You can do your best to plan a trip well but at the end of the day the ability to roll with whatever is presented yields a better overall experience. Weather, light, crowds and other unforeseen circumstances like car trouble can either crater your objective – or – present opportunities to rise and meet challenges.
When it comes to putting time, money and energy into visiting a specific place with specific goals, there’s one clear choice for me and that’s the F6. In the past I’ve shot a good bit of color at some of these destinations. This year I felt like switching it up a bit and decided to shoot black and white film between rolls of Velvia. Velvia is great stuff – but bright, sun-lit days are not what I’d consider ideal conditions to get the most from it, even with a warming filter.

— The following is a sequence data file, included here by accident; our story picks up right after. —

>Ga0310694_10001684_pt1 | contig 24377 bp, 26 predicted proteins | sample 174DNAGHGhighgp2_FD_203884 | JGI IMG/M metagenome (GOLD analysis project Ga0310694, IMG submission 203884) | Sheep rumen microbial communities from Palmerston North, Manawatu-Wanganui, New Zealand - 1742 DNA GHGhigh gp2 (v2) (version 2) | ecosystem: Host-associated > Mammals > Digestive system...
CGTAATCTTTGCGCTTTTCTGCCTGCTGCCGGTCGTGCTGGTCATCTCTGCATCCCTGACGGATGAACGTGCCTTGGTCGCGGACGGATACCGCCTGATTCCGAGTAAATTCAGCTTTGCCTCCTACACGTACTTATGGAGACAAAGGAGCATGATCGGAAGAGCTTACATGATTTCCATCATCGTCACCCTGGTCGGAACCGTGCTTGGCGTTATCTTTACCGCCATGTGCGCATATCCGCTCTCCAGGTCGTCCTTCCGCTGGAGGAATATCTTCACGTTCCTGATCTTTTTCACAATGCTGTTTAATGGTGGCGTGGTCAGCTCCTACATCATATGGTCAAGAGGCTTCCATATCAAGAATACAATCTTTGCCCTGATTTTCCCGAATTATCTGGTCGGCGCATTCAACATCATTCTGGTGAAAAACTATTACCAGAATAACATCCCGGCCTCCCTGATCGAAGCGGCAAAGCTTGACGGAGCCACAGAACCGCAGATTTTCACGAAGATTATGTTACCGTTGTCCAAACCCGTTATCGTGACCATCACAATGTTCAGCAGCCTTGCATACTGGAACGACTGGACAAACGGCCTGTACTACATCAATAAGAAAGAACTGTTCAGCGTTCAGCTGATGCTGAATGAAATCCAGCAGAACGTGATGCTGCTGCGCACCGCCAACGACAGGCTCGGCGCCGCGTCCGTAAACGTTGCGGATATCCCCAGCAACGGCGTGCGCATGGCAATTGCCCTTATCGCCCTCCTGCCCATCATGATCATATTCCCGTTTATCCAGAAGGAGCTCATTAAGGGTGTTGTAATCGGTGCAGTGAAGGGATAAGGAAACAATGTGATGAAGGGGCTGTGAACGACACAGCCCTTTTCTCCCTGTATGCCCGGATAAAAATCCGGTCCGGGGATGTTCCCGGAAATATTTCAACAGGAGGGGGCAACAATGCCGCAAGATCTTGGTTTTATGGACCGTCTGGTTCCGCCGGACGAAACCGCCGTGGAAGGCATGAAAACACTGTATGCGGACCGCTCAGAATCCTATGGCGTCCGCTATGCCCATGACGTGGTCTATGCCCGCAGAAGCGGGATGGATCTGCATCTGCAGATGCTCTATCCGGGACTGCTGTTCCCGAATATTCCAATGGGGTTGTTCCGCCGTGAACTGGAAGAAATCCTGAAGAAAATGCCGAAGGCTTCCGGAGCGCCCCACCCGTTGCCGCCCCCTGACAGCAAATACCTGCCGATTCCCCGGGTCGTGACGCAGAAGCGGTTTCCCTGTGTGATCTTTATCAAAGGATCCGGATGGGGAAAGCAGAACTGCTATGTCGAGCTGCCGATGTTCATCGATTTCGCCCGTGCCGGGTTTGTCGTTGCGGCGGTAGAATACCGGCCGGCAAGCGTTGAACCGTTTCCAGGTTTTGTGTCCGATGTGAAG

Alamo Wash, Bisti/De-Na-Zin Wilderness, New Mexio (2016)
The first destination on our stop was the Bisti/De-Na-Zin Wilderness in north western New Mexico. There are two primary washes, or drainages in the Bisti; a north and a south. The northern wash is referred to as Hunter Wash, the southern as the Gateway or Alamo Wash. The main, visible (but primitive) parking area is adjacent to the southern wash. The northern wash takes a little route finding to access but nothing too arduous. Both are fascinating and provide explorers plenty to see with minimal elevation gain. The area is pretty flat – which is a new (and welcome) difference compared to so many other areas requiring a lot of strenuous climbing. It’s almost as if you’re simply going for a walk once you cross the Wilderness Area boundary. To scamper up the hills and ravines is a relatively easy task.